Both of us are scientists, and because of the nature of our research we were unable to completely give up plastics. Sample tubes, petri dishes, pipette tips, and many other everyday lab supplies are plastic and essential for our research. However, because we’re often in remote areas to conduct research we see first hand the far-reaching effects of single-use plastic.

Plastic debris on Henderson Island showing the far-reaching effects of plastic debris in our environment. Photo © J. Lavers via Proceedings of the National Academy of Sciences.

We consider ourselves relatively environmentally aware.  We carry reusable water bottles, recycle everything we can, carpool, carry reusable tote bags, are conscious of food/water waste, limit our meat consumption, eat/shop local, and so on. Elle was the self-proclaimed ‘garbage police’ as a child, checking trash cans for recyclables and lecturing people about what can actually be thrown away.

But we decided to embark on this endeavor for two reasons: (a) to help make ourselves aware of all the single-use plastics we consume and (b) to see where we could cut out or reduce single-use plastic from our lives.

Here are some things we found.

  1. It’s really difficult to cut out plastic! Our first grocery shopping trip was spent wandering around the grocery store trying to meal plan and realizing we were going to have to get creative. Chips and crackers were completely out (before you tell us that some bags look like aluminum or paper: well, they are actually made from metal or paper molded with low density plastic and thus, cannot be recycled), as were cheese, meats, berries (fresh & frozen) and most dairy (gone are the days of paper cartons without plastic). Fruits and vegetables were placed directly in our carts (instead of plastic bags) and washed at home. If we did want cheese or meat it had to be bought at the deli counter so we could ask the butcher/monger to only wrap the item in paper. Snacks on campus were even more difficult since plastic tended to be the only option. This meant we had to remember to bring snacks with us or leave campus and scout the local delis (which also contained mostly plastic-based foods).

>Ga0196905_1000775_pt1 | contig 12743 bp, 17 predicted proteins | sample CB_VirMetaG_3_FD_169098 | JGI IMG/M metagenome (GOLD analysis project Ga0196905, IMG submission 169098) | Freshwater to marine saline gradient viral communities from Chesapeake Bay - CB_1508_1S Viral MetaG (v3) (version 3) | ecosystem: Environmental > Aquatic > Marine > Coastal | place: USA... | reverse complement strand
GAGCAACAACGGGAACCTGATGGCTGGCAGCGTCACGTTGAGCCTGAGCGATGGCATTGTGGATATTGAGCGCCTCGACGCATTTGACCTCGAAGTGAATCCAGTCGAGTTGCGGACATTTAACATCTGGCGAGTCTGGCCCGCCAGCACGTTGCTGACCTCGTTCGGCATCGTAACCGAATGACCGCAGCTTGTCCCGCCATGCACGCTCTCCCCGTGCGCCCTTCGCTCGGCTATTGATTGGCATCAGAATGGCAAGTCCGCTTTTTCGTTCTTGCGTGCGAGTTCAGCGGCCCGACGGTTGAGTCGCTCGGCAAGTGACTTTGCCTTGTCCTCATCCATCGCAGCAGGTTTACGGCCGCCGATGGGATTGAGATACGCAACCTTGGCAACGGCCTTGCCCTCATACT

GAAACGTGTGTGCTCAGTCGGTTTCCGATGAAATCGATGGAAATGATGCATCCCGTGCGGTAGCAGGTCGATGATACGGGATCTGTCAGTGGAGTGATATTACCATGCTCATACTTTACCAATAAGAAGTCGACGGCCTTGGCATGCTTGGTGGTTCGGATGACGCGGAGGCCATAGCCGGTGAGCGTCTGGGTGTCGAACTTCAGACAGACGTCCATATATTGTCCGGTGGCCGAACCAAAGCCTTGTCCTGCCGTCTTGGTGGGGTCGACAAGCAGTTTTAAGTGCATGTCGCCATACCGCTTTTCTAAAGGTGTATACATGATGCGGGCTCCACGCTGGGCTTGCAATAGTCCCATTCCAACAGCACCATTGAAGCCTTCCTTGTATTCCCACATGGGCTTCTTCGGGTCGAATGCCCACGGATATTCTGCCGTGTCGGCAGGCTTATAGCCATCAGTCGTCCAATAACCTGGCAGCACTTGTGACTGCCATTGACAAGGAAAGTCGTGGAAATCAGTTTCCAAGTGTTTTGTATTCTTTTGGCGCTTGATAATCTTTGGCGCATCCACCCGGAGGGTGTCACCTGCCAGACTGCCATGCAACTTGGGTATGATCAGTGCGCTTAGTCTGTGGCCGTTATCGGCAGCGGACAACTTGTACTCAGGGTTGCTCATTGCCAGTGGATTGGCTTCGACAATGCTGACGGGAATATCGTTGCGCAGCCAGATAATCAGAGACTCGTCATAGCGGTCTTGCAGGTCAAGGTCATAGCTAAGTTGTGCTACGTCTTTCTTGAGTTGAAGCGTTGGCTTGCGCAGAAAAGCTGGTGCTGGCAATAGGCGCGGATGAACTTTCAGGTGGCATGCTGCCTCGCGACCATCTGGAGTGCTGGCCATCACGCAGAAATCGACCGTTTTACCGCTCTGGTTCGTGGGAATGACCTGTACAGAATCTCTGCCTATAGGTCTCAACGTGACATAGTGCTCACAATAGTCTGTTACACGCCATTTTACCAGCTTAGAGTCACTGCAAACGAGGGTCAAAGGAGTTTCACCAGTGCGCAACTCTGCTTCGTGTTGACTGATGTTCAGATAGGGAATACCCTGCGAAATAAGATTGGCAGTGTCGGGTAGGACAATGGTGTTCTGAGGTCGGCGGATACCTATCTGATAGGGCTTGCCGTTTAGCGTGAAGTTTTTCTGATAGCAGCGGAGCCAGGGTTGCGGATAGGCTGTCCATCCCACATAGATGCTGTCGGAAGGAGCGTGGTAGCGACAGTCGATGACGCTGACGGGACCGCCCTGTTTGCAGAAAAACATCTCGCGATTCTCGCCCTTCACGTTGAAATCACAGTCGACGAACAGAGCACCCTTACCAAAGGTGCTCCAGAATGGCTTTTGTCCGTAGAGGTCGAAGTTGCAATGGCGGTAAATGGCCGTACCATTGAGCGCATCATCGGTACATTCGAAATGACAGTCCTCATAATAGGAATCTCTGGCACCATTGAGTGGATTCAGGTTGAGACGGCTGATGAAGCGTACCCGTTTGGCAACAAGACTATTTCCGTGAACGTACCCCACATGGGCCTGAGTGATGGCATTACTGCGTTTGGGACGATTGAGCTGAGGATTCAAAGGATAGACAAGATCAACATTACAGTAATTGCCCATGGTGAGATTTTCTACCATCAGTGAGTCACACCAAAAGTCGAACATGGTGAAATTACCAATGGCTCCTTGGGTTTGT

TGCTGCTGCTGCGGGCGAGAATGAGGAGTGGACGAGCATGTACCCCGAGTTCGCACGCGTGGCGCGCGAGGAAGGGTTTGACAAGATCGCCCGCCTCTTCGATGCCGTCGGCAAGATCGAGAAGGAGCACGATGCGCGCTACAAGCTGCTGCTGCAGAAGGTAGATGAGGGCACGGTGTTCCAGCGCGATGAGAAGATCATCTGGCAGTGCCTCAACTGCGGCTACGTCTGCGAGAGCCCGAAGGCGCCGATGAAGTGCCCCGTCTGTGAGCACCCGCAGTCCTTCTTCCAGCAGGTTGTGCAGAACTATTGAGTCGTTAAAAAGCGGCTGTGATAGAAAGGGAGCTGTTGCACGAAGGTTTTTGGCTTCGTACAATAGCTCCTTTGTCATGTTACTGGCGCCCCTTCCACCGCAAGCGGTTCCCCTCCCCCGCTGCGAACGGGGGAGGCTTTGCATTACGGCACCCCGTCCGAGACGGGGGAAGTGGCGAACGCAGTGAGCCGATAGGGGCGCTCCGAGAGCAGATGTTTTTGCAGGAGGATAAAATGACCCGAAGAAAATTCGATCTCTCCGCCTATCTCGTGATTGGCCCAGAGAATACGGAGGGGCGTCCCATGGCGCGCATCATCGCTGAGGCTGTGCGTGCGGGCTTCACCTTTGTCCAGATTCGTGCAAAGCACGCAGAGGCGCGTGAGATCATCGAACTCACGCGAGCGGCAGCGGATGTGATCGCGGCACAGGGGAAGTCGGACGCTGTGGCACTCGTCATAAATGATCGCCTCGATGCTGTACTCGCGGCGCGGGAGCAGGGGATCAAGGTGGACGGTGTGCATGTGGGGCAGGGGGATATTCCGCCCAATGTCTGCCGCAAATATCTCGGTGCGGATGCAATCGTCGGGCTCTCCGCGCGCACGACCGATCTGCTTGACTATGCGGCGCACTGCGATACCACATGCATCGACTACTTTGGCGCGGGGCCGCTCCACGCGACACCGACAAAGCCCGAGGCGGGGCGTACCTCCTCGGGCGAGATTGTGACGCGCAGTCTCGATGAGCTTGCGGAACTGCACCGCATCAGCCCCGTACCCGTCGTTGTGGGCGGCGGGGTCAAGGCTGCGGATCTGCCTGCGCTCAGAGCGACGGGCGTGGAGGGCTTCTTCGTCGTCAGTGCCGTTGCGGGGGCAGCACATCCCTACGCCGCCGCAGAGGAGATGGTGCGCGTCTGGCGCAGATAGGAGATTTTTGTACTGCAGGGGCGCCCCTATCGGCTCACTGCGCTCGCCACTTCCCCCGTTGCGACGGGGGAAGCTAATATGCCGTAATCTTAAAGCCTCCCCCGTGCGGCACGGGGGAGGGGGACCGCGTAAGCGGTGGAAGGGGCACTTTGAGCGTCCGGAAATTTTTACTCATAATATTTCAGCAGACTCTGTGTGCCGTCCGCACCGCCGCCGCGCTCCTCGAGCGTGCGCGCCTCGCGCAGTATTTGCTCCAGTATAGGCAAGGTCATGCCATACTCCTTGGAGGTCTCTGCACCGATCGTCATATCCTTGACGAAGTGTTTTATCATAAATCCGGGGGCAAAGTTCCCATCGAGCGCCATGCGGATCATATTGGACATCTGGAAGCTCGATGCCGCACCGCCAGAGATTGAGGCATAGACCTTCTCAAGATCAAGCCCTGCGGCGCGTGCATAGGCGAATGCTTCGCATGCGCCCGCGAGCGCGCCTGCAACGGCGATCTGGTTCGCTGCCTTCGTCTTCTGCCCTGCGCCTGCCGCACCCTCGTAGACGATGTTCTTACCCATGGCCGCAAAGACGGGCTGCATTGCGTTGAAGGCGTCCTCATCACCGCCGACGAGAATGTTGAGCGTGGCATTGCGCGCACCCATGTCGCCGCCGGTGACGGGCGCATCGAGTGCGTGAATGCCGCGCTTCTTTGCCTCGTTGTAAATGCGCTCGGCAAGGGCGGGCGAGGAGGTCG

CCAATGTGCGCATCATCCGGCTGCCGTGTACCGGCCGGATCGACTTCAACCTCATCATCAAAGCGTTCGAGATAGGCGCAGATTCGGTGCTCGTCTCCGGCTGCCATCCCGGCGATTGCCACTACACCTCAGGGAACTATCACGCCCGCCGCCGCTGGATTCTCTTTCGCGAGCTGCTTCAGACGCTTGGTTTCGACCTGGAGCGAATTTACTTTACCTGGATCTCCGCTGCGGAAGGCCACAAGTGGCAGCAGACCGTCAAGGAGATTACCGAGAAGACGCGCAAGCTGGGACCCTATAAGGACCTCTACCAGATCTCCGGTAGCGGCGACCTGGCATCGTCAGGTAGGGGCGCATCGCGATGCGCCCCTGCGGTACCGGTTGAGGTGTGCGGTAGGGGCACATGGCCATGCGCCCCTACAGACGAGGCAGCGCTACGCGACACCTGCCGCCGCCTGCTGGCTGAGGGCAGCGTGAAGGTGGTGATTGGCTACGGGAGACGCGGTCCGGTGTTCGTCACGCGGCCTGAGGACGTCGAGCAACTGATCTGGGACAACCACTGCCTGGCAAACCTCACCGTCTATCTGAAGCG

Chip aisle at Whole Foods. Photo © E. Carlen

 

Snack options in the vending machine options at Walsh Library are all in plastic. Photo © E. Carlen

  1. BYOE — Bring Your Own Everything. Both of us were already in the habit of carrying reusable water bottles, coffee mugs, and Elle had been carrying reusable silverware. Elizabeth dug out her camping silverware, as well as metal straws. We also found that we could bring paper lunch bags to buy bulk items at the grocery store; this allowed us to purchase pasta, rice, and dried fruit that we otherwise wouldn’t have been able to buy.
  2. There are a lot of hidden plastics. Foods in cardboard containers or glass that you think have no plastic have hidden plastic. Bartenders & waitstaff often put straws in your drinks without asking if you need them. This meant that on multiple occasions Elizabeth had to chase down waitstaff after ordering and ask them to not add a straw. It also meant that we bought food on multiple occasions not realizing there was plastic in or on it. It happens and helped us realize how prevalent plastic is, even when trying to avoid it.

 

Hidden plastic seal on San Pellegrino water. Photo © E. Carlen

  1. Think about if you actually need to use that plastic. At times we had to get creative. Early in the month we both forgot our silverware and ended up eating salad with a single pair of wooden chopsticks passed between us. At school social events sandwiches were placed directly on napkins (no wasting a plastic plate) and paper cups were used instead of plastic bowls.

 

Fruit eaten out of a paper cup with a coffee-stirrer ‘utensil’. Photo © E. Carlen